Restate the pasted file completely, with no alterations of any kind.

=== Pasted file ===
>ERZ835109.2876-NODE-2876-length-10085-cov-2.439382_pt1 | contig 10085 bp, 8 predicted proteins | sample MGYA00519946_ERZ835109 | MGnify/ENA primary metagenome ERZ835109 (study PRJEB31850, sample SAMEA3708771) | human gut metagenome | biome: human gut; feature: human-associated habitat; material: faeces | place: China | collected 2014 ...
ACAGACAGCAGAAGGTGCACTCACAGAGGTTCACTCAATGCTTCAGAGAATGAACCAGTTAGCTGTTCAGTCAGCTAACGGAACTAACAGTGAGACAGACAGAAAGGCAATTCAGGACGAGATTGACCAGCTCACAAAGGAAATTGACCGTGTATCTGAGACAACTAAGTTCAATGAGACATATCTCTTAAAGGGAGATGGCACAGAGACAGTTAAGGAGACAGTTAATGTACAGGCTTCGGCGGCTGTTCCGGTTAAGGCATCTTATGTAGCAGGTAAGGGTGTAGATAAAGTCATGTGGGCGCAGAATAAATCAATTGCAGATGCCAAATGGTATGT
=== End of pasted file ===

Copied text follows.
>ERZ835109.2876-NODE-2876-length-10085-cov-2.439382_pt1 | contig 10085 bp, 8 predicted proteins | sample MGYA00519946_ERZ835109 | MGnify/ENA primary metagenome ERZ835109 (study PRJEB31850, sample SAMEA3708771) | human gut metagenome | biome: human gut; feature: human-associated habitat; material: faeces | place: China | collected 2014 ...
ACAGACAGCAGAAGGTGCACTCACAGAGGTTCACTCAATGCTTCAGAGAATGAACCAGTTAGCTGTTCAGTCAGCTAACGGAACTAACAGTGAGACAGACAGAAAGGCAATTCAGGACGAGATTGACCAGCTCACAAAGGAAATTGACCGTGTATCTGAGACAACTAAGTTCAATGAGACATATCTCTTAAAGGGAGATGGCACAGAGACAGTTAAGGAGACAGTTAATGTACAGGCTTCGGCGGCTGTTCCGGTTAAGGCATCTTATGTAGCAGGTAAGGGTGTAGATAAAGTCATGTGGGCGCAGAATAAATCAATTGCAGATGCCAAATGGTATGT